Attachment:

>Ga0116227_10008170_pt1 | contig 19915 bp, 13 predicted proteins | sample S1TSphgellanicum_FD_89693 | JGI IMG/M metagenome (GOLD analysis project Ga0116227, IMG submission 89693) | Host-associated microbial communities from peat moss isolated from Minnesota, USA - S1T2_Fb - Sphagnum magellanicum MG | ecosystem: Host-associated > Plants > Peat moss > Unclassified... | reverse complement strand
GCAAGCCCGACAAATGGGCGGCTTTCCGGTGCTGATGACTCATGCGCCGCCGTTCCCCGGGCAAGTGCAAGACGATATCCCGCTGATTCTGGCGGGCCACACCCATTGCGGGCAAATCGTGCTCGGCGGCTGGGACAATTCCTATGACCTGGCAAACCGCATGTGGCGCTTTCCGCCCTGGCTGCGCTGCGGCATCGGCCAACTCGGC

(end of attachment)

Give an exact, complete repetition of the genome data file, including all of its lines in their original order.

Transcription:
>Ga0116227_10008170_pt1 | contig 19915 bp, 13 predicted proteins | sample S1TSphgellanicum_FD_89693 | JGI IMG/M metagenome (GOLD analysis project Ga0116227, IMG submission 89693) | Host-associated microbial communities from peat moss isolated from Minnesota, USA - S1T2_Fb - Sphagnum magellanicum MG | ecosystem: Host-associated > Plants > Peat moss > Unclassified... | reverse complement strand
GCAAGCCCGACAAATGGGCGGCTTTCCGGTGCTGATGACTCATGCGCCGCCGTTCCCCGGGCAAGTGCAAGACGATATCCCGCTGATTCTGGCGGGCCACACCCATTGCGGGCAAATCGTGCTCGGCGGCTGGGACAATTCCTATGACCTGGCAAACCGCATGTGGCGCTTTCCGCCCTGGCTGCGCTGCGGCATCGGCCAACTCGGC